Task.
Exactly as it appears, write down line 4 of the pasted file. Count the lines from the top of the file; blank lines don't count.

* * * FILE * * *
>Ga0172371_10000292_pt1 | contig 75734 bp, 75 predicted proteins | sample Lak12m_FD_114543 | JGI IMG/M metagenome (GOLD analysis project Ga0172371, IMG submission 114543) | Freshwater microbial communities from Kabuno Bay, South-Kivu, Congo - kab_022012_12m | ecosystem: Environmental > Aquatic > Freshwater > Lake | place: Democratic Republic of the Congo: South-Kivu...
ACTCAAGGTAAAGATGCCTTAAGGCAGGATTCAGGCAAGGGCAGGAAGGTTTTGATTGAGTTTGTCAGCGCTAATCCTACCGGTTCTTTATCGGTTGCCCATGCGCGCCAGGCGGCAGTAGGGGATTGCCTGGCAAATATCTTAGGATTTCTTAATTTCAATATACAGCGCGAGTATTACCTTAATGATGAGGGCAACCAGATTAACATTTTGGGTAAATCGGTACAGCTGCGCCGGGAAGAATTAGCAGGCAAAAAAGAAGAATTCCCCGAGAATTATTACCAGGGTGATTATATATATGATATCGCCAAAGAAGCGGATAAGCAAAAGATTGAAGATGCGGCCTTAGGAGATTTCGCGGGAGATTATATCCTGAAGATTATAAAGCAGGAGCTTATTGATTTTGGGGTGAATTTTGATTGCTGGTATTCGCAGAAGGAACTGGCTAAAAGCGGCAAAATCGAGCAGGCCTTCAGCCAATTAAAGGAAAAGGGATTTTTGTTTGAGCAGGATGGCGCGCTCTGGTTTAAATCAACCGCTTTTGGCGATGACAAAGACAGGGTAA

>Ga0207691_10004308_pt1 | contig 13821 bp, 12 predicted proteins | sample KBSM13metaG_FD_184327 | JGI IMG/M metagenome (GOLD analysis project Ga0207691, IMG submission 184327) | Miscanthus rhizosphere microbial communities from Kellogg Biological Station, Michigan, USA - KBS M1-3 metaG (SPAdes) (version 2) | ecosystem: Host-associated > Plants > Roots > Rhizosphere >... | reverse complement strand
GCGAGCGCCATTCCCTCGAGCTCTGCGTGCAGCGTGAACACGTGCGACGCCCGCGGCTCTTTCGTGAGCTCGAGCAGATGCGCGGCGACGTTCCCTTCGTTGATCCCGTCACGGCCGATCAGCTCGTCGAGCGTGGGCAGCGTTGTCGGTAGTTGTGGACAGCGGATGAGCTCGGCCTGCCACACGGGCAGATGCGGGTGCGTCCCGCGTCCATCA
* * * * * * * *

GCGAGCGCCATTCCCTCGAGCTCTGCGTGCAGCGTGAACACGTGCGACGCCCGCGGCTCTTTCGTGAGCTCGAGCAGATGCGCGGCGACGTTCCCTTCGTTGATCCCGTCACGGCCGATCAGCTCGTCGAGCGTGGGCAGCGTTGTCGGTAGTTGTGGACAGCGGATGAGCTCGGCCTGCCACACGGGCAGATGCGGGTGCGTCCCGCGTCCATCA